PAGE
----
Since January 20 the most talked-about topic in America is how far we should be going to protect our borders. Every Jew learns at an early age that “we were strangers in the land of Egypt,” and we should make a special effort to be kind to strangers. Hospitality is a mitzvah. At some point, all of our families were immigrants. Lack of opportunity for immigration during World War II led to the demise of Jews and others in Europe.
How can we justify an immigration policy that could cause people to suffer? How can we build walls, physically or otherwise, that interfere with the American concept of a melting pot where everybody can flourish?
President Donald Trump’s executive order including a 120-day suspension of the Syrian refugee resettlement program and a 90-day ban on travel to the U.S. from citizens of certain countries has caused shock and outrage among many people. The administration reasons that the protection of American citizens is paramount, and “extreme vetting” is necessary.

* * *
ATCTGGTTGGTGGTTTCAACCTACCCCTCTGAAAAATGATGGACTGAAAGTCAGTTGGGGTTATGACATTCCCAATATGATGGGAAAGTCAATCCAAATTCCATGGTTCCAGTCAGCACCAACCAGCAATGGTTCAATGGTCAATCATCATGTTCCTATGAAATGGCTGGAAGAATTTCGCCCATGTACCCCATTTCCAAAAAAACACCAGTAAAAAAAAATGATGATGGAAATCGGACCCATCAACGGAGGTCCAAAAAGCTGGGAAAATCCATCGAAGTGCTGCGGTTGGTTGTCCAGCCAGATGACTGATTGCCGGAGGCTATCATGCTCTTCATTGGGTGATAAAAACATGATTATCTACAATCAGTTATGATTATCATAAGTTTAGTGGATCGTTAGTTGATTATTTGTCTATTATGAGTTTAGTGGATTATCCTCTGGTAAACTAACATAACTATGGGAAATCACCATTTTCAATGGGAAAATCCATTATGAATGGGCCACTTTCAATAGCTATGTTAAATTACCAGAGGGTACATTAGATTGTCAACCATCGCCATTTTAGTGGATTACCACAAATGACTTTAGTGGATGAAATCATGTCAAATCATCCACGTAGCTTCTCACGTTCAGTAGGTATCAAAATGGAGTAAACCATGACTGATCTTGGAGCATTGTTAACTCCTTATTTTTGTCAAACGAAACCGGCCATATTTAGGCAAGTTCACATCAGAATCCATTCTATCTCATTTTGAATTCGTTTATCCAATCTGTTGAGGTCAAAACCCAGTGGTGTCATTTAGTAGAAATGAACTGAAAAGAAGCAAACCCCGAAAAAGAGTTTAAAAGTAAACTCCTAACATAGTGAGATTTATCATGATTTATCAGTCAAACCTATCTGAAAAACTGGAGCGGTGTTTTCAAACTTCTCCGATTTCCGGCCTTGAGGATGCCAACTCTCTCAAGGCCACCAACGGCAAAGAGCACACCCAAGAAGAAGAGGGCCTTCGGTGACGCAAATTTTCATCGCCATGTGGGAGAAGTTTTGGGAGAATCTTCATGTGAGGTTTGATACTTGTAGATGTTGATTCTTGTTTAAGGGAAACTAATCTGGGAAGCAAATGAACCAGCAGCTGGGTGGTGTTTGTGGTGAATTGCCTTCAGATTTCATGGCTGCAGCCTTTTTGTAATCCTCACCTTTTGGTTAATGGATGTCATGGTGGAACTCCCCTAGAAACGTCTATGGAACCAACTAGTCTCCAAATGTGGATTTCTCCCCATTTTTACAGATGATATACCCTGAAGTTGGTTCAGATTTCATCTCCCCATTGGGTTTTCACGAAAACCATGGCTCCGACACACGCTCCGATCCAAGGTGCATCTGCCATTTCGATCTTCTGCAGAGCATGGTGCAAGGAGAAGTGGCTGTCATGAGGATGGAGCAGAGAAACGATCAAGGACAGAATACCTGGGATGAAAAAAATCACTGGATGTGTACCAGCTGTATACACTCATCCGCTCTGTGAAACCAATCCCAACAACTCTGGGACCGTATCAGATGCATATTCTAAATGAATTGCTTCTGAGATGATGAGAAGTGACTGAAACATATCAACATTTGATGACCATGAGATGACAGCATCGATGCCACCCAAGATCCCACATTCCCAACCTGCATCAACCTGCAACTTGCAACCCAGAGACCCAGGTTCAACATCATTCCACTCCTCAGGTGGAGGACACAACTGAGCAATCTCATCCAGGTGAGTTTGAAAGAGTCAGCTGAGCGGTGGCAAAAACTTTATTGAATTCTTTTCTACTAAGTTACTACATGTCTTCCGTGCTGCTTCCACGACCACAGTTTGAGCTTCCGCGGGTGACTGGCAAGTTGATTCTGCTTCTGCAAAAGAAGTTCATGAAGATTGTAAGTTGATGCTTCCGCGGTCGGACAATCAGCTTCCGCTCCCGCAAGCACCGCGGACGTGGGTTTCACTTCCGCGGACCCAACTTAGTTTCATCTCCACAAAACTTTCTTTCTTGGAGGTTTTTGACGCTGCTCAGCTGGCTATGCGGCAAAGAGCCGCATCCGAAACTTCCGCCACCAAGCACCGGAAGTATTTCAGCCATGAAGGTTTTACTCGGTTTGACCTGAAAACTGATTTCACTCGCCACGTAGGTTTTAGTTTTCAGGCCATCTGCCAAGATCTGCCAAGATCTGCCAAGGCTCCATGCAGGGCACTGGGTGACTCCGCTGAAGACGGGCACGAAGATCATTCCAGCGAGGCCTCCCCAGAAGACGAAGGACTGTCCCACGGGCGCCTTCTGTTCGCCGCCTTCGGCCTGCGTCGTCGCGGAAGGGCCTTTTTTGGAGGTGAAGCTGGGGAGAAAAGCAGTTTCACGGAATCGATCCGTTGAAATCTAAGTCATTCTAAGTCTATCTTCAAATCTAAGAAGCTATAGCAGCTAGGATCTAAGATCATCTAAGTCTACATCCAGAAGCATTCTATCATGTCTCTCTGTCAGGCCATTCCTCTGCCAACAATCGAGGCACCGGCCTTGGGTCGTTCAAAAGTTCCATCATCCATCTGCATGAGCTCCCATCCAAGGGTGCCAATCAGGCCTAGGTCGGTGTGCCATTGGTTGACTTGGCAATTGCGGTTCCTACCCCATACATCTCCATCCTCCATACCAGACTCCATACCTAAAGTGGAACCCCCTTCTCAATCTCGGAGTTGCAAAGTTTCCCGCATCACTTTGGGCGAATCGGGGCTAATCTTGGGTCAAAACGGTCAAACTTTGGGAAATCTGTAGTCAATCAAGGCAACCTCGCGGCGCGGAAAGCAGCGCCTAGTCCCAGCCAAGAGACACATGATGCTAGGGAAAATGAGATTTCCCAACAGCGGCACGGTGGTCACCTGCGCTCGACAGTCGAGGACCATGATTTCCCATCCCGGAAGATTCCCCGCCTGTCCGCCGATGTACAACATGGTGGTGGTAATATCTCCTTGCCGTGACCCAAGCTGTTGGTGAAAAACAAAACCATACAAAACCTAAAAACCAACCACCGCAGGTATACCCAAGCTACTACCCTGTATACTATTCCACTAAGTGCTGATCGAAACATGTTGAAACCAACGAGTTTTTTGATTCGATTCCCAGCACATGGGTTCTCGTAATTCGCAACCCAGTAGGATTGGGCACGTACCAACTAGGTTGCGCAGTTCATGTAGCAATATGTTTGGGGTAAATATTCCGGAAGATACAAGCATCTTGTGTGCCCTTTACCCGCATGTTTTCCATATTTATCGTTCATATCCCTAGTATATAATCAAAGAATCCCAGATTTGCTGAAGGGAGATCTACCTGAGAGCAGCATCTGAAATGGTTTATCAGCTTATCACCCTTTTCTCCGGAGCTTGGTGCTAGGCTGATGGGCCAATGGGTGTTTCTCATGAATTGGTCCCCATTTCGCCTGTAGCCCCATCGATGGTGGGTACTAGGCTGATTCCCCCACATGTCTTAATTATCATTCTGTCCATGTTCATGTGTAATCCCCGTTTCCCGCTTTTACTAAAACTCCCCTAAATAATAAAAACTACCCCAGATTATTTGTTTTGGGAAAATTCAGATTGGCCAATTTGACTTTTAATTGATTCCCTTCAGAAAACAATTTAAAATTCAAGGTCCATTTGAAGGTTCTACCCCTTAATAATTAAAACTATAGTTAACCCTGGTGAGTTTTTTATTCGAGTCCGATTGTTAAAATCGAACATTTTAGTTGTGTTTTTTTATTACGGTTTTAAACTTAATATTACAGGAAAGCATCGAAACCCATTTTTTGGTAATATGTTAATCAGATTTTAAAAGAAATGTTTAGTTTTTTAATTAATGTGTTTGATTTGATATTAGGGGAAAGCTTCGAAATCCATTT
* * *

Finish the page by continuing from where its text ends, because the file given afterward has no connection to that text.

Security is a critical issue. At our Jewish institutions, it is always a concern to be vigilant while trying to avoid being obvious to people. Even in a “bubble” like Irvine, there are incidents that need to be monitored. Watchful measures are being taken, enabling people to enjoy their worship services and other programs without worrying.
We hope a coherent policy emerges to allow innocent people to go about their business, people who need protection to get it and people to feel secure in our country. Perhaps Bill O’Reilly said it best: “Protecting Americans is priority number one. But the nobility of our nation demands we help suffering, helpless people if we can.”